Top Videos
Related Topics
religion
2008 Polls NationalIowaNew HampshireGeneral Election
GOP | DemGOP | DemGOP | DemHead-to-Head

Send to a Friend | Print Article


Examining the 'Jesus Tomb' Evidence

By Jay Cost

I. Introduction

In 1980 an ancient tomb was found in Talpiot, a Jerusalem neighborhood. It contained 10 ossuaries (bone boxes) dated roughly to the time of Jesus of Nazareth. One was inscribed "Jesus son of Joseph," two were inscribed with slightly different versions of "Mary," one with a slightly different version of "Joseph," one with "Matthew," and one with "Judah son of Jesus." Four bore no inscriptions and which went missing. Last night , Simcha Jacobovici, Charles Pellegrino, and James Cameron presented a Discovery Channel documentary that argues that this tomb belongs to Jesus of Nazareth (henceforth just Jesus), whom Christians believe is the resurrected Son of God.

The documentarians' claim is not valid. The Cameron-sponsored Jesus Family Tomb proffers a specious claim based upon bad theory, bad statistics, and bad history. A careful examination of their evidence demands that their claim be rejected.

II. Chemical Evidence?

Several years ago, an ossuary was found, independent of Talpiot that bears the inscription, "James son of Joseph, brother of Jesus." The antiquities dealer behind the "James" ossuary is currently on trial in Israel for running a forgery ring. Nevertheless, many scholars believe that the "James" ossuary is legitimate and that it will be vindicated. This is the position of the documentarians, who further claim that the "James" ossuary is the missing tenth ossuary.

Their evidence is twofold: (1) the size of the "James" ossuary is the size of the ossuary from Talpiot, and (2) the chemical residue, or patina, found on the "James" ossuary is consistent with the chemical residue on the ossuaries from Talpiot.

The second is peculiar. The documentarians claim to have developed a new procedure known as "patina fingerprinting." This shows a high correlation between the patina, or chemical residue, on the "James" ossuary and the patina from Talpiot. They infer from their procedure that they have "matched" the "James" ossuary to the Talpiot tomb. However, the data they provide falls far short of this claim. In their book, they report comparisons of the "James" and Talpiot patinas to eight patinas from other environments. Five of these are, according to the documentarians, not similar to the environment at Talpiot. However, all control samples should have been taken from a similar environment. It is a waste of time to test patinas known to have been from radically different environments than the "James" and Talpiot patinas. This is especially necessary considering that the type of soil at Talpiot - terra rosa - is not uncommon in Jerusalem. Indeed, the only appropriate test is to test patina from all places where terra rosa is known to be. Why waste time and resources on other environments? At least as far as their book goes, the documentarians tests are insufficient to prove that the "James" ossuary came from the Talpiot tomb.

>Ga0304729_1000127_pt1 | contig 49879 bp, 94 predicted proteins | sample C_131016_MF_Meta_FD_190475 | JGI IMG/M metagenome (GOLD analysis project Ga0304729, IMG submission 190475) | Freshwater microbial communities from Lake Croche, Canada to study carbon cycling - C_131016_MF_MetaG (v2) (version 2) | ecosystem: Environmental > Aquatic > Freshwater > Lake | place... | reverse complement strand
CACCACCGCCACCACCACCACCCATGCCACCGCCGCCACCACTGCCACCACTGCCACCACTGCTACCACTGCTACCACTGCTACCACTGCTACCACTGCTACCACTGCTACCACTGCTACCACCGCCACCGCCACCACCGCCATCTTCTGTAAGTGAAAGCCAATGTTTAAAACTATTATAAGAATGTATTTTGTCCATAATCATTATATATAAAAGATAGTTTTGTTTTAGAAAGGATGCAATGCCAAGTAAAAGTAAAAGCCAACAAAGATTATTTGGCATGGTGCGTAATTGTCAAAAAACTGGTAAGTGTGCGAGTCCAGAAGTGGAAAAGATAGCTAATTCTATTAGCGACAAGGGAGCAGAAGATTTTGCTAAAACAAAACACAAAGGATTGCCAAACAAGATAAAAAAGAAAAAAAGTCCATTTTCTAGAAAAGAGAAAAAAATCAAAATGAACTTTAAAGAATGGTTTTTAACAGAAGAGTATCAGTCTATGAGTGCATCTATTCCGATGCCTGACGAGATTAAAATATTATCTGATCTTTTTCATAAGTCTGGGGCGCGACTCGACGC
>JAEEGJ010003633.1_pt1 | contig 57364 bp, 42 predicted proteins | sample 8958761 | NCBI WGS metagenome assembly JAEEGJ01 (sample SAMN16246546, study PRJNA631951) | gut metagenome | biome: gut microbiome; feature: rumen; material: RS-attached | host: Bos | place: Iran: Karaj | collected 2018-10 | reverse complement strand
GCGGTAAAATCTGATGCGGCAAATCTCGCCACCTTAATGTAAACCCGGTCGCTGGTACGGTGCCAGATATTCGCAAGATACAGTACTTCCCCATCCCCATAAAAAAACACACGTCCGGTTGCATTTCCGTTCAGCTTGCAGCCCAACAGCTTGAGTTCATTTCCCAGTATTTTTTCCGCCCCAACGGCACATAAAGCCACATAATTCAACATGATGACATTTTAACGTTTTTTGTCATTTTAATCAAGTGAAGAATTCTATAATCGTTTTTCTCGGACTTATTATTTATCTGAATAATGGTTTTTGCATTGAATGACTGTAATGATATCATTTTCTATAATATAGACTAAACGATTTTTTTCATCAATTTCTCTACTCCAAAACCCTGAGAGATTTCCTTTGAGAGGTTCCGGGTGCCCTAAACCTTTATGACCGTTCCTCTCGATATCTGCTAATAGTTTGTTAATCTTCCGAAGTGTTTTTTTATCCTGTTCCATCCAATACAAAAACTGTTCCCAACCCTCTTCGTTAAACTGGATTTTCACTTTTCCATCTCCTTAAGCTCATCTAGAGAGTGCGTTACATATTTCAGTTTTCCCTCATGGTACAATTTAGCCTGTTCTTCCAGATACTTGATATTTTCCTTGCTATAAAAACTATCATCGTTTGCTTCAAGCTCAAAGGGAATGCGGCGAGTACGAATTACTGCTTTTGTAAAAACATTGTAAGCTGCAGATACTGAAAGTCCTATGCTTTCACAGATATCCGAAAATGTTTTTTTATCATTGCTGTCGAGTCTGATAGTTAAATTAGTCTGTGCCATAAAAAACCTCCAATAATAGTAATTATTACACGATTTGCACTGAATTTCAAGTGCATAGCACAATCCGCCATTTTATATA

In addition, one cannot in a single trial (a) test the validity of a new methodology and (b) apply it. How do we know the method is valid? It proved the two patinas to be similar. How do we know the two patinas are similar? The method proved it. This is circular, which is why the documentarians first must show that the "fingerprint" correctly identifies all sorts of items whose origins are known.

Generally, their reported results are far from convincing. There is nothing but anecdotal recounting, not the sort of systematic presentation of evidence required to make the claim they do. Furthermore, it is inappropriate to announce results like this to the general public, which lacks the expertise to evaluate the claim, without first having it thoroughly vetted by scholars and experts.

Thus, the documentarians only show that the "James" ossuary could be from this tomb. Beyond that, theirs is an argument from silence. Unfortunately for them, the record is not silent. Consider:

i. The Talpiot tomb was discovered in 1980. Just last month, a photograph dated prior to 1980 emerged that clearly shows the "James" ossuary.

ii. The earliest tradition regarding James indicates that he was buried near the Temple Mount, some distance from Talpiot.